In 1996, although she was offered a job in a high-powered D.C. law firm, Borten opted not to follow her father’s path. She instead joined smaller firm with four partners and two associates — Abrams, West, Storm & Diamond (AWSD). She was in her 30s and wanted to raise a family.

“I had just seen too many women wind up in this situation where they were really torn between working for these big law firms and taking care of their families, and they couldn’t meet anybody’s expectations,” Borten said.

That firm’s diverse client base, which included developers, Bell Atlantic Mobile Systems (BAMS) and the City of Gaithersburg, Maryland, would begin a career-long education for Borten as she became immersed in multiple points of view in the zoning and permitting of wireless structures.

“One day, one of the partners, M. Gregg (MG) Diamond, asked me to help with a BAMS appeal, which led to me working with him consistently on all of the wireless work that we had,” she said.  “It started out just like a lease here and there, or a special exception for zoning here and there. And it wound up really becoming an ongoing, very volume-intense matter.”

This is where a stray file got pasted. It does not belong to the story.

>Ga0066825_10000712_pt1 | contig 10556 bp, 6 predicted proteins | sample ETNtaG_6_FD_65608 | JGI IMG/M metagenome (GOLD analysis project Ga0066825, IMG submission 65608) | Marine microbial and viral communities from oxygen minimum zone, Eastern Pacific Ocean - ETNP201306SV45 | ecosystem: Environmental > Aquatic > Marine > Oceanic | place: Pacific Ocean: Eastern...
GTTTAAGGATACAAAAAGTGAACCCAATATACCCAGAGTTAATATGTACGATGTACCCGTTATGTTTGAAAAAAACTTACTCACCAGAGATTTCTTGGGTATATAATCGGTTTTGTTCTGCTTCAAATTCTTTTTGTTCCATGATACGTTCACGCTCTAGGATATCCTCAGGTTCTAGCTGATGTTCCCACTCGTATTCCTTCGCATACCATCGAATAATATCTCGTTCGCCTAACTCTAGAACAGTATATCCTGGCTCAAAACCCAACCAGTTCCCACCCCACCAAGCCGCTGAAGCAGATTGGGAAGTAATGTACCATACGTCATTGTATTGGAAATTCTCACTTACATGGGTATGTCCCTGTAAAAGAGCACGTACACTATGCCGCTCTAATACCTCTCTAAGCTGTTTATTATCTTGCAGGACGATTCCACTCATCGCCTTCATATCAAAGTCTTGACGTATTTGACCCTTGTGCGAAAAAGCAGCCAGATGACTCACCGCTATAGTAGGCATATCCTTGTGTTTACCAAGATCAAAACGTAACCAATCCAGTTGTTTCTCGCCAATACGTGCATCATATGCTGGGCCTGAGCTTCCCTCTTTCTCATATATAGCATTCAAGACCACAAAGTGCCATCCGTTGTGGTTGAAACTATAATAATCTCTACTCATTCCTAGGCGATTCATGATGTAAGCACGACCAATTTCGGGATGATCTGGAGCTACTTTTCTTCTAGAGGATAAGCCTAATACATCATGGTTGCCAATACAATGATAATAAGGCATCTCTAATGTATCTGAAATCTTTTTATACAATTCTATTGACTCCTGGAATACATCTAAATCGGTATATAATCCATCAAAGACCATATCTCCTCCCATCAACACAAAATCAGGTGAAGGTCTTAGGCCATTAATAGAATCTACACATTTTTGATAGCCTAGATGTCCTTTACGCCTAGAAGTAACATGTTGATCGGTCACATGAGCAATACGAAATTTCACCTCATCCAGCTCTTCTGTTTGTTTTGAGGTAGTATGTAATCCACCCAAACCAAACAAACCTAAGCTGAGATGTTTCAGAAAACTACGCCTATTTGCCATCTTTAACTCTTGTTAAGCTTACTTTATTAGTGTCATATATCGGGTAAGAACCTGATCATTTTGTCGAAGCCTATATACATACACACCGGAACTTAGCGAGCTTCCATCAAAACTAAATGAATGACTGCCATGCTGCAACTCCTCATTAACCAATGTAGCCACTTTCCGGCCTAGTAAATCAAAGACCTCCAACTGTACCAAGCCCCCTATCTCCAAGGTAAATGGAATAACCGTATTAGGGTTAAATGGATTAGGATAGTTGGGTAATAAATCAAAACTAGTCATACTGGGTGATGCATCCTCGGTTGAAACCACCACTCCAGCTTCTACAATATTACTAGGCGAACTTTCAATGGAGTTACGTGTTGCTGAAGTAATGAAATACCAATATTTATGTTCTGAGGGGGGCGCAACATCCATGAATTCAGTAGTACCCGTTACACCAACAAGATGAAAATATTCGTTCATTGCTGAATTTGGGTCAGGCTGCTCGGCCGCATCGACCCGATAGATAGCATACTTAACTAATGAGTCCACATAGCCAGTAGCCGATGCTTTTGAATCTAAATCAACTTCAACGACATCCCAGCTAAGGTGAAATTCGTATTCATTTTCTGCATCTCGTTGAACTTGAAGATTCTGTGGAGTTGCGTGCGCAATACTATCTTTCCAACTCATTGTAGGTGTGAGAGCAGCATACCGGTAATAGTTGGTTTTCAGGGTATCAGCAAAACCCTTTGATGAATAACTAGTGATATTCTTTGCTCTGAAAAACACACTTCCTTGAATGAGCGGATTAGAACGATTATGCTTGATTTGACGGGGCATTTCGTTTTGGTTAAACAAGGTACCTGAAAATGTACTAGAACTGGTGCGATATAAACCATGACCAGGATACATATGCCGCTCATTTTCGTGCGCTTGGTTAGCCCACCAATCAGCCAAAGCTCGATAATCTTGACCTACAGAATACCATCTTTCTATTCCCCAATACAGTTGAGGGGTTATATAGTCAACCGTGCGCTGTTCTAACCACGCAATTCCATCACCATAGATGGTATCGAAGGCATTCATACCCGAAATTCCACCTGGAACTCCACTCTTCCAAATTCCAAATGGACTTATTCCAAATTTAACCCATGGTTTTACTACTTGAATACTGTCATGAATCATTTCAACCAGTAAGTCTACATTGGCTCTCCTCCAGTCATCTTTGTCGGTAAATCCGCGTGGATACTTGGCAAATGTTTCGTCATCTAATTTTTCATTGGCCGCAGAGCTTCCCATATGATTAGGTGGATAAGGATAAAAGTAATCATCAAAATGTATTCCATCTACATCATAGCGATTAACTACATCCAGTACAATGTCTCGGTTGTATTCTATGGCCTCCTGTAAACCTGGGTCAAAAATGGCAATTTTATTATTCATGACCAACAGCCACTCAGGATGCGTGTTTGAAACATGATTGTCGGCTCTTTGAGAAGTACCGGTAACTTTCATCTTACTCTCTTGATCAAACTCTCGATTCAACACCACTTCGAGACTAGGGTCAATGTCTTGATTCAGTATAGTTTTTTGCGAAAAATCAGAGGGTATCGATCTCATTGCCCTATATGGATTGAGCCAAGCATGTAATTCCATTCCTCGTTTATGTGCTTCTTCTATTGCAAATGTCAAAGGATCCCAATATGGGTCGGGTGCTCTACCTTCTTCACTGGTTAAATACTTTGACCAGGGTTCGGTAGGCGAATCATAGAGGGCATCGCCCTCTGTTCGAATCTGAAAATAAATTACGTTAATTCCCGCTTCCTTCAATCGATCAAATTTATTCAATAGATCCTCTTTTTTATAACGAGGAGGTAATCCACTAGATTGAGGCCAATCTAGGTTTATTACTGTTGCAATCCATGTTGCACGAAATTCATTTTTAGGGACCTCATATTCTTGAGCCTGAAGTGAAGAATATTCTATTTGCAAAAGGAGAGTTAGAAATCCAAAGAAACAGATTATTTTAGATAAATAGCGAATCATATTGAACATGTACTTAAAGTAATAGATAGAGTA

The next big change for Borten came when the City of Gaithersburg, which was growing at a fast clip, decided to bring its city attorney in house. She left the firm and became city attorney where 90 percent of her work entailed land use zoning and planning.

“I maintained, just by extension, my connection with the wireless world, as tower companies and wireless carriers would come in with applications for sites,” she said.

Borten’s former colleague, Diamond, left AWSD to start his own firm, the Law Office of M. Gregg Diamond, in Bethesda. After her stint with the city, Borten rejoined Diamond at his new firm.